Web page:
3. Deduct income tax at source from salaries paid to employees and from payment to contractors and fees to professionals.
4. Deposit the tax so deducted within time allowed.
5. File annual return of salary Form No. 24 and contractor’s payments Form No.26 within the time allowed.
What an NGO should NOT DO
1. File an incomplete return of income or salary or contract payments.
2. Wait till the last date for doing the above Dos !
Q21 : What are the obligations of NGOs as an “Employer” under the Income Tax Act, 1961 ? Please furnish a calendar of obligations together with their due dates, which an NGO as an “Employer” has to keep in mind so as to comply with the various provisions of the Income-tax Act, 1961.
Ans : A charitable trust or institution having employees with taxable salaries shall have to deduct income tax at source from the salaries of its employees at the rates applicable to the employee, and the income tax so deducted shall be paid to the Central Government within seven days from the date of deduction. Challan No. 8 shall be used for payment of such deduction of income tax. Challan No. 9 shall be used for other deductions. For this purpose such charitable trusts should apply for a tax deduction account number in Form 49B (As per annexure 36). At the end of the financial year, a certificate in Form 16 shall be issued to the employees from whose salary income tax has been deducted. This certificate shall be issued within one month from the close of the financial year. Furthermore, an annual return of salaries shall have to be filed by the trust in Form 24, and this return should be filed by May 31st each year in respect of the preceding financial year.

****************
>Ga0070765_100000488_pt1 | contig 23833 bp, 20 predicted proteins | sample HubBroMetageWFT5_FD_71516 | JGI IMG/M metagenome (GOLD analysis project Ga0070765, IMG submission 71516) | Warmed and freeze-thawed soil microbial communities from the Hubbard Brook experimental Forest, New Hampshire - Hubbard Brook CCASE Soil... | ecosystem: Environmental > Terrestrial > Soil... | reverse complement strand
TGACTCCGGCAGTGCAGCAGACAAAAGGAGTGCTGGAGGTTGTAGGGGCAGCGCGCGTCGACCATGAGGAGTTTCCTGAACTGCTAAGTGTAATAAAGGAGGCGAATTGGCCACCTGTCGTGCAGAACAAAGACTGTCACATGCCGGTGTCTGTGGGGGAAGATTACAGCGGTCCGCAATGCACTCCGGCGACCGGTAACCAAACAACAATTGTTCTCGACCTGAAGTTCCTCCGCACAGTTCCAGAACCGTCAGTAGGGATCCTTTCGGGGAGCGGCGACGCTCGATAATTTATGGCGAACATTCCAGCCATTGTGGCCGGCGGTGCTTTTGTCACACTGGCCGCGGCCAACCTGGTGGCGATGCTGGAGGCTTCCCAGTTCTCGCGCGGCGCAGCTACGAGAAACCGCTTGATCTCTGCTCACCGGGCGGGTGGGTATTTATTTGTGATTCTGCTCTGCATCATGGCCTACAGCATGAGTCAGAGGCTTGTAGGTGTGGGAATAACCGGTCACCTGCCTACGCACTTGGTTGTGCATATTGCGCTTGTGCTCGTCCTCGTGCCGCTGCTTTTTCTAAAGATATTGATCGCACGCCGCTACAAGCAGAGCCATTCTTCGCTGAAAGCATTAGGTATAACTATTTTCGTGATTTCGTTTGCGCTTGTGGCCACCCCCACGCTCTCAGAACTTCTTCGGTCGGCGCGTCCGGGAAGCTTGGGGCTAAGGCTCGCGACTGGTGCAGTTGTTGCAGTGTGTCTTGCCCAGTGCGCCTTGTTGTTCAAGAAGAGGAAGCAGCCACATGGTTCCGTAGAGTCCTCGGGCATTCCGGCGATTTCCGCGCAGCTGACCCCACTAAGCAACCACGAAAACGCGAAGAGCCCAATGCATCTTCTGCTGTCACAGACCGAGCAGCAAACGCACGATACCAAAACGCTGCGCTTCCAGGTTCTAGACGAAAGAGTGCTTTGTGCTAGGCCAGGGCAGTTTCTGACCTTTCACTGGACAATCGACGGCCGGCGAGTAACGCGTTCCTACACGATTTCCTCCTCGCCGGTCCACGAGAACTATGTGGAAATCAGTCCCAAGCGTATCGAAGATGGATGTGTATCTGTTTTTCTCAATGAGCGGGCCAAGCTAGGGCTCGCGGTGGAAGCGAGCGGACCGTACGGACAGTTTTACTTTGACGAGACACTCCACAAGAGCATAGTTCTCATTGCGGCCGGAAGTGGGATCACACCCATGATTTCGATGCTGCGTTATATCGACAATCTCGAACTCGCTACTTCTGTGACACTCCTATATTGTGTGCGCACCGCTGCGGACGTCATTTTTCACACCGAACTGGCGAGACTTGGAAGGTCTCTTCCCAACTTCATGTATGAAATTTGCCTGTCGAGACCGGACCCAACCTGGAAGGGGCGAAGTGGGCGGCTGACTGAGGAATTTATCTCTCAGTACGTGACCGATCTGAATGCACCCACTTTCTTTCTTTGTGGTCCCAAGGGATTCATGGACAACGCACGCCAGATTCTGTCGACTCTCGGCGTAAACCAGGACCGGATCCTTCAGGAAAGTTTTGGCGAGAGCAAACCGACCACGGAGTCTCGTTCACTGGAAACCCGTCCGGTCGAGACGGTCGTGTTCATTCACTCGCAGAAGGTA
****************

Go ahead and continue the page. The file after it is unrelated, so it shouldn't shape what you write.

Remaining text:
Q22 : Whether an office-bearer of an NGO organisation can take salary and other allowances out of the Income of the trust/society ?
Ans : Yes, provided that, if any of the office-bearers are persons covered under Section 13(3) of the Act, the payment made to such persons for services rendered should not be excessive or unreasonable.
Q23 : What are the benefits available to donors who make Voluntary Contributions to the NGOs under the Income-tax Act, 1961?
Ans : Donors who make voluntary contributions to a charitable trust (and not to a religious trust) shall be entitled to claim fifty percent of the amount of the donations as a deduction from their income, provided that the trust or institution holds a valid certificate of exemption under Section 80-G of the Income Tax Act, 1961. If the donor is a charitable trust or institution with similar objects as the donee trust, then it will be able to claim the donation as its income applied tocharity.
Q24 : Whether a Voluntary Organisation can undertake any business activity incidental to the object of the Trust ?
Ans : Please refer to the answer of question 26.56 above.
Q25 : Define Corpus Fund.Whether Corpus Fund can be collected in a box written and marked”Corpus Donation” ?
Ans : The term “Corpus Fund” has not been defined in the Income Tax Act, 1961. It is the amount donated by a donor with a specific direction that it shall form part of the Corpus of the Trust or institution. The corpus is considered to be the capital of the trust or institution which should be kept intact. It may be utilised for the purchase of assets such as land, buildings, furniture, fittings, equipment etc. or it may be invested or deposited as per Section 11(5) of the Act, and the incomearising therefrom may be utilised for the objects specified by the donor to the Corpus Fund. Corpus Fund cannot be collected in a box, since the Act requires the donor to give a direction (in writing) for treating the donation as corpus.